Film and TV

Legends of the Knight director Brett Culp on why Batman inspires us all

Everyone loves Batman. The world's greatest detective has managed to become the world's most popular superhero over the course of his 75-year existence, all without any actual superpowers. Along the way, his bravery, his mission and his ability to hang with the heroes who can literally throw cars around like toys have inspired untold numbers of people. In Legends of the Knight, filmmaker Brett Culp collects the stories of many of these people, from kids whose love of Batman helped them beat cancer to men who became cops to follow the Dark Knight's example. Before the film shows Sunday night at the Sie FilmCenter, we caught up with Culp to learn about the film, why he made it and what it is about Batman that inspires us all.

See also: Aurora theater shooting victims and families create local charity, Aurora Rise

Westword: Why don't we start with a brief overview of what audiences can expect from Legends of the Knight?

Brett Culp: Absolutely. Legends of the Knight is an uplifting documentary that tells the story about people who were inspired to become real-life heroes because of their childhood love of Batman. It's a film about the power of stories, how each one of us can be affected by a story we hear in childhood and how that can inspire the hero within us, and how important it is to have great heroic stories in our world.

What inspired you to make the film?

As a documentary filmmaker, I've spent my life seeing how people are affected by stories, how a story well-told can affect us emotionally and mentally, even spiritually, all at the same time, without us realizing it's happening. I wanted to make a film that was about that phenomenon and how we can be changed by a story.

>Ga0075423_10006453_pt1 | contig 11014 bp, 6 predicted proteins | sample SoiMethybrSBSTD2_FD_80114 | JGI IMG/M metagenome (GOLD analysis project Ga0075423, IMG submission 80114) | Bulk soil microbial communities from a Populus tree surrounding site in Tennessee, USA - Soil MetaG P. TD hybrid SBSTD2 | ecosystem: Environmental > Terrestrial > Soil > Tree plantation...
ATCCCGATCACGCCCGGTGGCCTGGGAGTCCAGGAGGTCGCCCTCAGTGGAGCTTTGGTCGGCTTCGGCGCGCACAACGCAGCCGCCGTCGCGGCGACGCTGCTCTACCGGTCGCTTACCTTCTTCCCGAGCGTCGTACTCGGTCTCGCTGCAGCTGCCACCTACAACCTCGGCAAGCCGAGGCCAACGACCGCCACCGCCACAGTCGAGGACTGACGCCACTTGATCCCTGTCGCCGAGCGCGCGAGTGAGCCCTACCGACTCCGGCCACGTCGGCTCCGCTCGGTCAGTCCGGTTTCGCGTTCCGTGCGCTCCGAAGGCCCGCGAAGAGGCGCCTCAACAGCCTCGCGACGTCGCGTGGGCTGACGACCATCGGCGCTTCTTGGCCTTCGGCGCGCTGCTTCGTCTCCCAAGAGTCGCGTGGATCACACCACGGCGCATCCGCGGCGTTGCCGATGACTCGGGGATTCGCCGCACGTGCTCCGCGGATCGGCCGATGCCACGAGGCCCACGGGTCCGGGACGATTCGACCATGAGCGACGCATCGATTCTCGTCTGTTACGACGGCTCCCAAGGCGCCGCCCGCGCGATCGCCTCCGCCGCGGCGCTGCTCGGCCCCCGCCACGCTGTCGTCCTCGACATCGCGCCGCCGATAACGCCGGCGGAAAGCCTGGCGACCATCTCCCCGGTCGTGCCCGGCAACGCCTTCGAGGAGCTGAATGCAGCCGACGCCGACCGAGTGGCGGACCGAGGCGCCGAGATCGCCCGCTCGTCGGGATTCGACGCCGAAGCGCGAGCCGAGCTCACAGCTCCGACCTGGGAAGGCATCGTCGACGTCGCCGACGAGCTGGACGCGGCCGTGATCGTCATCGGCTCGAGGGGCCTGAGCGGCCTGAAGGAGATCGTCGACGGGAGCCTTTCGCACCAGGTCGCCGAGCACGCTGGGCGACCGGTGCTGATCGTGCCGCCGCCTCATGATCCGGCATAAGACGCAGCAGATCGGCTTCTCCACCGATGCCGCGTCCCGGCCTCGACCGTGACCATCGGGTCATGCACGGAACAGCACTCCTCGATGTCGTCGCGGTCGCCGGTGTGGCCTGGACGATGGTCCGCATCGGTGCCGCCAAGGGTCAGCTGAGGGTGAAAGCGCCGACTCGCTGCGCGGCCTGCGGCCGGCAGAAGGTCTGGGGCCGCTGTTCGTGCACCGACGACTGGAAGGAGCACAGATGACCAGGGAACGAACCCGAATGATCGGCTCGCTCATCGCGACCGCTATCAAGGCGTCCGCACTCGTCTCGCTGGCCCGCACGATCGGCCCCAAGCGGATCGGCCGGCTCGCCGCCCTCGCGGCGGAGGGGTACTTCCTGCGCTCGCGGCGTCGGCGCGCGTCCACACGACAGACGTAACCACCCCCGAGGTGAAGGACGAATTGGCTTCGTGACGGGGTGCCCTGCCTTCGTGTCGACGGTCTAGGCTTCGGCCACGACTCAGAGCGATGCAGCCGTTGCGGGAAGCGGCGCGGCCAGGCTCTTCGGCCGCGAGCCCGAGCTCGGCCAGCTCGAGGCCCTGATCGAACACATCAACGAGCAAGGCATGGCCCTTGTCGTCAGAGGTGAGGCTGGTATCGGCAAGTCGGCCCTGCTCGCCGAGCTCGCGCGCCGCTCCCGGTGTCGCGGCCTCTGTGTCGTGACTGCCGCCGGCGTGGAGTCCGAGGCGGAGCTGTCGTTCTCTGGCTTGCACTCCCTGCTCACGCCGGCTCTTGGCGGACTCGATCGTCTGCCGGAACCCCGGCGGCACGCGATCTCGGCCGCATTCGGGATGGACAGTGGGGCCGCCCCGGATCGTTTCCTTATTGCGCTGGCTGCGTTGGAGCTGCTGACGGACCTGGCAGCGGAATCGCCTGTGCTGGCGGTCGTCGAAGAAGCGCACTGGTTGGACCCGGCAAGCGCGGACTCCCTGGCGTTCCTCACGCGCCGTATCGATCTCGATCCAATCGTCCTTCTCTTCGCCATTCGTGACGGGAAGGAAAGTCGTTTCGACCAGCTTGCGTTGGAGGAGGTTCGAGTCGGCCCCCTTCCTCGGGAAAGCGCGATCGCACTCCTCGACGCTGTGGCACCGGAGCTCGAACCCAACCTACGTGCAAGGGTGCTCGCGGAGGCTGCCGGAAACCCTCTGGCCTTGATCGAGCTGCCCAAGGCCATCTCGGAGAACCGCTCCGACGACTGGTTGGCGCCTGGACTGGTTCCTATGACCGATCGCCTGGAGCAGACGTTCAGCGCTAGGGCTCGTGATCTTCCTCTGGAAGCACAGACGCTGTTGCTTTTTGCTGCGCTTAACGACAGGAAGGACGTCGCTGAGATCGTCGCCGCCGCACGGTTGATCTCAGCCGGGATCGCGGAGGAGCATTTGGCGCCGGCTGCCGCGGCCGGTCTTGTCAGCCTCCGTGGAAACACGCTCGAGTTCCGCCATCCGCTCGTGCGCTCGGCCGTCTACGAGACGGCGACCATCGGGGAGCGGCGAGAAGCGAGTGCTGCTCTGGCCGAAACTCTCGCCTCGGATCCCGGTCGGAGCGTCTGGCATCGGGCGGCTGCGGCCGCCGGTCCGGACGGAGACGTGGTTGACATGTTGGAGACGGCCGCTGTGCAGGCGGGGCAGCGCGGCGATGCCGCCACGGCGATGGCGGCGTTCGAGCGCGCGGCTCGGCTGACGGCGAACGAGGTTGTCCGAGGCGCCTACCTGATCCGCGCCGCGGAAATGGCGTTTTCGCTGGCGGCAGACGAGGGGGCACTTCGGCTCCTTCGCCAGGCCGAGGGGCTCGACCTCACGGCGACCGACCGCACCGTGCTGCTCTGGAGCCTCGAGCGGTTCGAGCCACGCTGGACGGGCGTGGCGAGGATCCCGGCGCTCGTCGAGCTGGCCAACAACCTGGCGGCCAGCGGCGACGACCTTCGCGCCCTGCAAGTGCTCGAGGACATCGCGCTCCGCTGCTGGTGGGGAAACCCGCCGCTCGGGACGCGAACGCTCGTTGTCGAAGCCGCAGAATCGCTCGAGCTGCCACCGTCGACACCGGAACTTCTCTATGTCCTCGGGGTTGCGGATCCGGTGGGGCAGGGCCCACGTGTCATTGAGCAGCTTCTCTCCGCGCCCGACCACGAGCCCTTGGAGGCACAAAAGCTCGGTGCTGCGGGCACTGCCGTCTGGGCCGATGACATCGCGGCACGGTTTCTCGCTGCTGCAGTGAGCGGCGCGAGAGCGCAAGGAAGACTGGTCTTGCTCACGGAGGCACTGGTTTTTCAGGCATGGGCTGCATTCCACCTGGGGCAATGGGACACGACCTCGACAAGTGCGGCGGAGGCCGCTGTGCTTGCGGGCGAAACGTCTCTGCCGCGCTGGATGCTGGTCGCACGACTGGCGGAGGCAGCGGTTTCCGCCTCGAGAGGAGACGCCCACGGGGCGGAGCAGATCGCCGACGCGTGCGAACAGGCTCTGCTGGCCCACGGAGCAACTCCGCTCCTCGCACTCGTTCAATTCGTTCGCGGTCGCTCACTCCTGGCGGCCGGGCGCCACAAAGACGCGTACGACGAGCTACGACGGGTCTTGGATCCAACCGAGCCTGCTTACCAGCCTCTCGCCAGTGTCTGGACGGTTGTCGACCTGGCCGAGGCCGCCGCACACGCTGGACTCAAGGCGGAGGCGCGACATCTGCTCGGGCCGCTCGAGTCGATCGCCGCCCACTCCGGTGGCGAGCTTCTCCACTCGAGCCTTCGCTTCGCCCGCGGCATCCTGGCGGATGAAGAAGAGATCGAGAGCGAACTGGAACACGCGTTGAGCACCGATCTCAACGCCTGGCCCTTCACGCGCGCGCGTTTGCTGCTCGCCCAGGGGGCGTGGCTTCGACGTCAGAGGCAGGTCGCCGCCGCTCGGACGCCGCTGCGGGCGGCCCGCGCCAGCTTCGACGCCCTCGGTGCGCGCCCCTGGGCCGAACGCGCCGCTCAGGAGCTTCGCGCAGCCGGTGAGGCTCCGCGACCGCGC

I realized I needed a way to clearly communicate, in a way that was easy to understand and catch on to, how that power of story is working in contemporary society. So I was looking for a modern, contemporary myth, a folklore that we could use to communicate it, and Batman was really the ideal character or story for that. Number one, because I love Batman -- I'm a lifelong Batman fan, and have always loved his character. He's my favorite fictional character of all time. But also because this character, who this year is celebrating his 75th year, he's been around for so many generations of people. Batman has existed in nearly every form of media there is, from newsprint to comic books, to television, movies, video games, you name it. There have been musicals. He's kind of transcended all these different forms of communication and storytelling in our world.

Even though he's changed over time -- from silly and campy to more serious and dark, and then back again and back again, depending on the sensibilities of the culture -- he's always maintained that core heroic spirit. [He's] a guy who wanted to do good, who's out there in the community, trying to make a difference. Not because of the credit he receives -- he does it anonymously -- but because he went through this difficult experience in his life and he wants to use that. Instead of using it to disengage from the world, he's using it to make the world a positive place. Because of all of those elements, it makes it the perfect story to analyze how story can work in our life and be a positive influence for good change in the world.

What kinds of people do you look at in the film?

Generally in the process I found two different types of people who had been inspired by Batman. One were people who used Batman as a source of personal strength, who had been through a physical or psychological difficulty in their life. They used the character as a source of inspiration. Those types of people are like the little boy who was five years old and diagnosed with leukemia. He used Batman as kind of a father figure at a time when he didn't have one in his life. He kind of took on that identity -- he'd show up at the hospital and say to the nurses, "Batman is here for chemotherapy." That gave him this certain level of strength to overcome, and then he was given the opportunity to have a Batman adventure for the day. His story, in Arlington, Texas, is what inspired them in San Francisco to do the San Francisco Batkid on a much bigger level. This came two years before that happened.

On the flipside are the people who have been inspired by Batman to embody that spirit of community service. A gentleman named Lenny Robinson, who is a wealthy, successful businessman, sold his business and now essentially his full-time career is driving to children's hospitals in a $200,000 Batmobile to cheer up kids who are sick. The captain of the gang unit in Las Vegas was inspired to become a police officer because he loved Batman as a little kid.

Those are the types of stories that populate Legends of the Knight.